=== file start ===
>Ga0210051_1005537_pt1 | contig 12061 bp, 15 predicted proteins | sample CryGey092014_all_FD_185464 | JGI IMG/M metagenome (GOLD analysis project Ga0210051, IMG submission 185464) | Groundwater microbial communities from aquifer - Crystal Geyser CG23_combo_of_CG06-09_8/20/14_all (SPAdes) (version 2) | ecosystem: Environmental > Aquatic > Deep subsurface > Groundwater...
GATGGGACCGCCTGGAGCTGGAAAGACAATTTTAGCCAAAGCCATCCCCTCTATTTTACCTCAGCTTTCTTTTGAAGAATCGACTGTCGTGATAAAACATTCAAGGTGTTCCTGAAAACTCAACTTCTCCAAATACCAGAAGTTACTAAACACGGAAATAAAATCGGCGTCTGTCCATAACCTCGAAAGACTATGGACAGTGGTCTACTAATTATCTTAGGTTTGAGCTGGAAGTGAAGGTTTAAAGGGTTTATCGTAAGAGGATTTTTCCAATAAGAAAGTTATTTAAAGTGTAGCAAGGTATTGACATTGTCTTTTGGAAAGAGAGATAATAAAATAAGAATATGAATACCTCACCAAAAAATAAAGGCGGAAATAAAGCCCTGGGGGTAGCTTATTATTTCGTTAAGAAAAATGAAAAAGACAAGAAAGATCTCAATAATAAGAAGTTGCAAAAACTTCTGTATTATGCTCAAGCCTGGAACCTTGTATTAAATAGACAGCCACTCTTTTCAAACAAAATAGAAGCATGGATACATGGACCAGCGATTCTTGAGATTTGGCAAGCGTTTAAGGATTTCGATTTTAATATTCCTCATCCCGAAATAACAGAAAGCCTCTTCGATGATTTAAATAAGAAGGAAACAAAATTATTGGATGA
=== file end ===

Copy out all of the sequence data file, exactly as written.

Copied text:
>Ga0210051_1005537_pt1 | contig 12061 bp, 15 predicted proteins | sample CryGey092014_all_FD_185464 | JGI IMG/M metagenome (GOLD analysis project Ga0210051, IMG submission 185464) | Groundwater microbial communities from aquifer - Crystal Geyser CG23_combo_of_CG06-09_8/20/14_all (SPAdes) (version 2) | ecosystem: Environmental > Aquatic > Deep subsurface > Groundwater...
GATGGGACCGCCTGGAGCTGGAAAGACAATTTTAGCCAAAGCCATCCCCTCTATTTTACCTCAGCTTTCTTTTGAAGAATCGACTGTCGTGATAAAACATTCAAGGTGTTCCTGAAAACTCAACTTCTCCAAATACCAGAAGTTACTAAACACGGAAATAAAATCGGCGTCTGTCCATAACCTCGAAAGACTATGGACAGTGGTCTACTAATTATCTTAGGTTTGAGCTGGAAGTGAAGGTTTAAAGGGTTTATCGTAAGAGGATTTTTCCAATAAGAAAGTTATTTAAAGTGTAGCAAGGTATTGACATTGTCTTTTGGAAAGAGAGATAATAAAATAAGAATATGAATACCTCACCAAAAAATAAAGGCGGAAATAAAGCCCTGGGGGTAGCTTATTATTTCGTTAAGAAAAATGAAAAAGACAAGAAAGATCTCAATAATAAGAAGTTGCAAAAACTTCTGTATTATGCTCAAGCCTGGAACCTTGTATTAAATAGACAGCCACTCTTTTCAAACAAAATAGAAGCATGGATACATGGACCAGCGATTCTTGAGATTTGGCAAGCGTTTAAGGATTTCGATTTTAATATTCCTCATCCCGAAATAACAGAAAGCCTCTTCGATGATTTAAATAAGAAGGAAACAAAATTATTGGATGA